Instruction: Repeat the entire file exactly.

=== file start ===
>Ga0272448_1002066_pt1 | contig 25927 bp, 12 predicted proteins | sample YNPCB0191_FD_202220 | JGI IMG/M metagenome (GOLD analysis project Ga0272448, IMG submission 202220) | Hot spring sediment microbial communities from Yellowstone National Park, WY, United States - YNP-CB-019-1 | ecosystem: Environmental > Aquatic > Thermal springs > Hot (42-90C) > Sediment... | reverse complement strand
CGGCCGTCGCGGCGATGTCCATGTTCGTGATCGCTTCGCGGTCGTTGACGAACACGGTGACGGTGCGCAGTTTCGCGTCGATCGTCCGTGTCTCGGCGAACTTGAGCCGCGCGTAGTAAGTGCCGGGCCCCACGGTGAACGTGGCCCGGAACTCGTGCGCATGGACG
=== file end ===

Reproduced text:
>Ga0272448_1002066_pt1 | contig 25927 bp, 12 predicted proteins | sample YNPCB0191_FD_202220 | JGI IMG/M metagenome (GOLD analysis project Ga0272448, IMG submission 202220) | Hot spring sediment microbial communities from Yellowstone National Park, WY, United States - YNP-CB-019-1 | ecosystem: Environmental > Aquatic > Thermal springs > Hot (42-90C) > Sediment... | reverse complement strand
CGGCCGTCGCGGCGATGTCCATGTTCGTGATCGCTTCGCGGTCGTTGACGAACACGGTGACGGTGCGCAGTTTCGCGTCGATCGTCCGTGTCTCGGCGAACTTGAGCCGCGCGTAGTAAGTGCCGGGCCCCACGGTGAACGTGGCCCGGAACTCGTGCGCATGGACG